Central Coast Mariners great John Hutchinson has revealed all about his time at the Mariners in a revealing and candid interview on the eve of his last game in Gosford.
From having no training base to sessions next to burned-out cars and the ultimate success on grand final day, it’s been some journey at Central Coast Mariners for John Hutchinson.
The last of the original Mariners, Hutchinson has been there since day one and some 225 games later is edging towards the end of his memorable career.
Saturday night’s match against the Western Sydney Wanderers will be the 35-year-old’s third last before he retires and his very last in front of his home fans in Gosford.
Heading towards the end of his career, Hutchinson reflected on it all, starting with his very first day at the club back in 2005.
“I still remember turning up for the first time at the (train) station and getting lost on the way to the stadium,” Hutchinson said in a one-on-one interview on the Mariners website.
“I was talking with Michael Beauchamp at the leagues club and I didn’t know him that well but we were both lost and didn’t know where to go.
“Then you walk into the change room and there were players there that you’d seen on TV and admired for a long time and finally got to meet them and play [with them]. I was quite nervous actually.
“We used to train anywhere we could get a field until Arnie [Graham Arnold] turned up.
“Lawrie [McKinna] used to have to find a field for us, we used to sit at Body Fuel [café] at Terrigal waiting for the text to come through and then a couple of vans would pick us up [to go to training].
“We had to take international players like Johnny Aloisi to a field where a burnt out car was in the middle of the field.
“Stuff like that you look back on and it’s great. It’s built the culture of the Mariners of hard work and from those days it’s still here now. That’s why the culture is still so good.”
Hutchinson says it’s that culture which helped the club bounce back from the pain and heartache from that grand final defeat to Brisbane Roar back in 2011.
The Mariners looked to have their first championship sewn up – leading 2-0 with less than five minutes left in extra-time – before Roar scored two quick goals and won in a penalty shootout.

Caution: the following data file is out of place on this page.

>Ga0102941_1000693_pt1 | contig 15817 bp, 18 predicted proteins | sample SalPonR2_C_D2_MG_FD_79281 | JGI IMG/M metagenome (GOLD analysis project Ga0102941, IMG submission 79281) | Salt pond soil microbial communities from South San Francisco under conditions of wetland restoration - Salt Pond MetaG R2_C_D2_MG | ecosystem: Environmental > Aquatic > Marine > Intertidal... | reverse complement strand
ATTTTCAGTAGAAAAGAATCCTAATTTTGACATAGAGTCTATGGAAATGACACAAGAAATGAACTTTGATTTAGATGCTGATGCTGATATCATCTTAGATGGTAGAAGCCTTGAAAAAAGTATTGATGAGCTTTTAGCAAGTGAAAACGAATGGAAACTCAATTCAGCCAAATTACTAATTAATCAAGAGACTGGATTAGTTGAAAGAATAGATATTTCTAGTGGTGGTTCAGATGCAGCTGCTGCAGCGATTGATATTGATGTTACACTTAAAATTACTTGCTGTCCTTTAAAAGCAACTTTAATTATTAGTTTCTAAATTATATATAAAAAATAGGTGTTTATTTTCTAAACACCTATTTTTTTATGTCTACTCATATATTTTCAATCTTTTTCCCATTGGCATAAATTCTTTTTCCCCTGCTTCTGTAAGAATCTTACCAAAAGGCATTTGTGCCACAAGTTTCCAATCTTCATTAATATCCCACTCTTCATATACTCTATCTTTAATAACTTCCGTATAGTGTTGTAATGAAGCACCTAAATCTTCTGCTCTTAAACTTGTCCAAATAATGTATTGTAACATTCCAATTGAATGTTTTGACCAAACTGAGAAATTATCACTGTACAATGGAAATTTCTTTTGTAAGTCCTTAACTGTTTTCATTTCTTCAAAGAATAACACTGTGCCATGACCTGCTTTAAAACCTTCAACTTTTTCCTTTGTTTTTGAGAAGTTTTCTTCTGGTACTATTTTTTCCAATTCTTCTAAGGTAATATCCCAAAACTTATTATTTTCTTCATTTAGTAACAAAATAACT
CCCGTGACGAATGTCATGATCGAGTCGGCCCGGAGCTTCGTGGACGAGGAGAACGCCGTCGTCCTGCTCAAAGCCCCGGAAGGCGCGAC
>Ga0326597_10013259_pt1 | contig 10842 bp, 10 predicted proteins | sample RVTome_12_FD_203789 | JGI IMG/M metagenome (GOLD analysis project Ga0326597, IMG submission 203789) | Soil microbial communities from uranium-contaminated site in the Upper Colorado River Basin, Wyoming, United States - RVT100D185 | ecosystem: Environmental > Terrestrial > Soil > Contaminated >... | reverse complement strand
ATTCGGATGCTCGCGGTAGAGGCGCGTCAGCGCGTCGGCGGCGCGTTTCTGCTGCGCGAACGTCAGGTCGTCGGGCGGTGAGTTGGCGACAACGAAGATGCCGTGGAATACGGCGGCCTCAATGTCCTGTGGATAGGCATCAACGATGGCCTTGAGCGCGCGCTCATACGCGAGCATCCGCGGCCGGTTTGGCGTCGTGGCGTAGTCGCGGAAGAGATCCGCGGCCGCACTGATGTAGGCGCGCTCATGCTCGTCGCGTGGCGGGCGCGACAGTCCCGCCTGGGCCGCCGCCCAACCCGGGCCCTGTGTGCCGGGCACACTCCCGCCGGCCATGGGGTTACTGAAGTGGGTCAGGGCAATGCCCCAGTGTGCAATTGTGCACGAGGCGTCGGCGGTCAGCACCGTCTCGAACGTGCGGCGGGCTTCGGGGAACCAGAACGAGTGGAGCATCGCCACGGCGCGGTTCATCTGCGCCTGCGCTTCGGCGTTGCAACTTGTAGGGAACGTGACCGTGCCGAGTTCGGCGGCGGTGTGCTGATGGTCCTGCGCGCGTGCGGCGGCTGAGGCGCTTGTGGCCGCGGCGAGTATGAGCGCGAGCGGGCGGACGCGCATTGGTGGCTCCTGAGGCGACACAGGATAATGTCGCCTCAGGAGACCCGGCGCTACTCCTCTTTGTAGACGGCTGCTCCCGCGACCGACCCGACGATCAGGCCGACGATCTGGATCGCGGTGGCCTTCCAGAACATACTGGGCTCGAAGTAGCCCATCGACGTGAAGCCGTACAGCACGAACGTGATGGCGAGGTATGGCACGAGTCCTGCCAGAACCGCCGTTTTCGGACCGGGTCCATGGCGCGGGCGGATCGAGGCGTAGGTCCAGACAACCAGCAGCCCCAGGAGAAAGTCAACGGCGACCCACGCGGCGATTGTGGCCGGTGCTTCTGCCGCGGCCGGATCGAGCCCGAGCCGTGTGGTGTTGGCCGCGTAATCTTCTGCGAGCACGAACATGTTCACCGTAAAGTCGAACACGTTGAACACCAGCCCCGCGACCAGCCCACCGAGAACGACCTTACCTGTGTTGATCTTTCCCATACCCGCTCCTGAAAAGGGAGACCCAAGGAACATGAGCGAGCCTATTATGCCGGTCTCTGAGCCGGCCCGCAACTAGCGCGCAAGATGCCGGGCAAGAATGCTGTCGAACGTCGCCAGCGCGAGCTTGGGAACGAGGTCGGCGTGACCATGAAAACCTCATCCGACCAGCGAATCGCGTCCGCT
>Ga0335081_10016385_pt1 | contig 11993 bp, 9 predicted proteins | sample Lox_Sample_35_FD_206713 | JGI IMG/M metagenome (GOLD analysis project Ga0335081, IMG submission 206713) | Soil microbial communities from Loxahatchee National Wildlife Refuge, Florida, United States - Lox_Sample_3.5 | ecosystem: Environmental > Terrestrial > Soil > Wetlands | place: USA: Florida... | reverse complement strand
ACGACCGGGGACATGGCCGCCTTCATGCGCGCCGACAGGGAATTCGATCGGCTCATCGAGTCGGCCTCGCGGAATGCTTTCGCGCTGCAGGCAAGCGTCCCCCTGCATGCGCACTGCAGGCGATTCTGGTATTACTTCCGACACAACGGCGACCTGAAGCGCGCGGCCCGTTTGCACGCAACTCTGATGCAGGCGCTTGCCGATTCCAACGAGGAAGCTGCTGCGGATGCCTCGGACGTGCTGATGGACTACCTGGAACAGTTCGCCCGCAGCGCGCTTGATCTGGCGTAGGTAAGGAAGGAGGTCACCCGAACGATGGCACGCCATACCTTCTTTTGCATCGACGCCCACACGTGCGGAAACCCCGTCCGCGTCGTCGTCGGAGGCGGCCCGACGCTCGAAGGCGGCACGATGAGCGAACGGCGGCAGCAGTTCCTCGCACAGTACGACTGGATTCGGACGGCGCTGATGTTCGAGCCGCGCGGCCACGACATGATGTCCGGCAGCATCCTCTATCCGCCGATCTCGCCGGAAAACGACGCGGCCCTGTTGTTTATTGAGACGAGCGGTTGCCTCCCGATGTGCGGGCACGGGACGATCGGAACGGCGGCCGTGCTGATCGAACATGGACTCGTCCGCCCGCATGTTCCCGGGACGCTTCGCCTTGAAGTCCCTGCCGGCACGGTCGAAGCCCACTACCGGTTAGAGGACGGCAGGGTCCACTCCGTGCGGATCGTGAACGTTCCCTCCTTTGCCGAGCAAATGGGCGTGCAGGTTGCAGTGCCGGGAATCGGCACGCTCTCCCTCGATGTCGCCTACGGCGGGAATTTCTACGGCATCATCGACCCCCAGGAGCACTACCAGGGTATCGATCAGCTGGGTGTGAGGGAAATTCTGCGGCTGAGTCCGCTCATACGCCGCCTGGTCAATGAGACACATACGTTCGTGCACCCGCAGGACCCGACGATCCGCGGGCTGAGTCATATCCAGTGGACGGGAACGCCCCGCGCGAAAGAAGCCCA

“I wish I could erase it from the memory. That was one of the worst days of my life,” Hutchinson recalled of that day at Suncorp Stadium.
“I never forget looking at my mate Wilko [Alex Wilkinson] and seeing his face. He’s not normally an emotional guy.
“And I lost it; I couldn’t hold the emotion in any more. I actually believed from that day there was no coming back and we’d never make another Grand Final.”
If he truly believed that Hutchinson could have walked away right then and there. Or even at the beginning of the 2013-13 season when Arnold told him he was no longer needed at the club.
While he could have called it quits or take up some lucrative overseas offers, Hutchinson chose to stay and fight for his place in the side.
It was the perfect example of his loyalty to the club and his perseverance, which was rewarded in the ultimate way by guiding the club to their maiden championship.
“That was my first grand final win as a professional footballer. Some footballers go their whole lives without winning something so when we won one and the history that the Central Coast had went through, it felt like the world had rolled off my shoulders,” Hutchinson said.
“It was absolute relief and joy for everyone that’s been associated with the club.
“The scenes in the change room then onto the street parade, the fans of the Central Coast were out in force and these are things that you will never forget.”
It’s been some ride as a professional for Hutchinson, from “driving his parents poor” as they drove him around the football fields of Melbourne, onto the Gippsland region, his days as a Maltese international and then the Mariners.
After all those years, countless memories and achievements he has just three matches left before he hangs up his boots.
So, what will he miss the most?
“The change room, the players, and the friendships you form with guys from 16 to 40-years-old. The coffee, the banter and trips away and just being with blokes,” he says.
“I tell my [wife] it’s work, work, work and I’ve got to do it and I don’t really want to go away but we want to go away.
“We enjoy the time away, enjoy the cards, the coffees and hanging out with each other and doing something we all love doing.”
Round 25 Saturday 11 April 2015
Match: Central Coast Mariners vs. Western Sydney Wanderers
Venue: Central Coast Stadium, Gosford
Kick-off: 7:30pm (AEST)
Television: Live on FOX SPORTS 505
Tickets: Click here to purchase tickets
Radio: Live on 96.3 Coast FM & ABC Grandstand
Twitter: Join the match conversation using #CCMIvWSW #CCMFC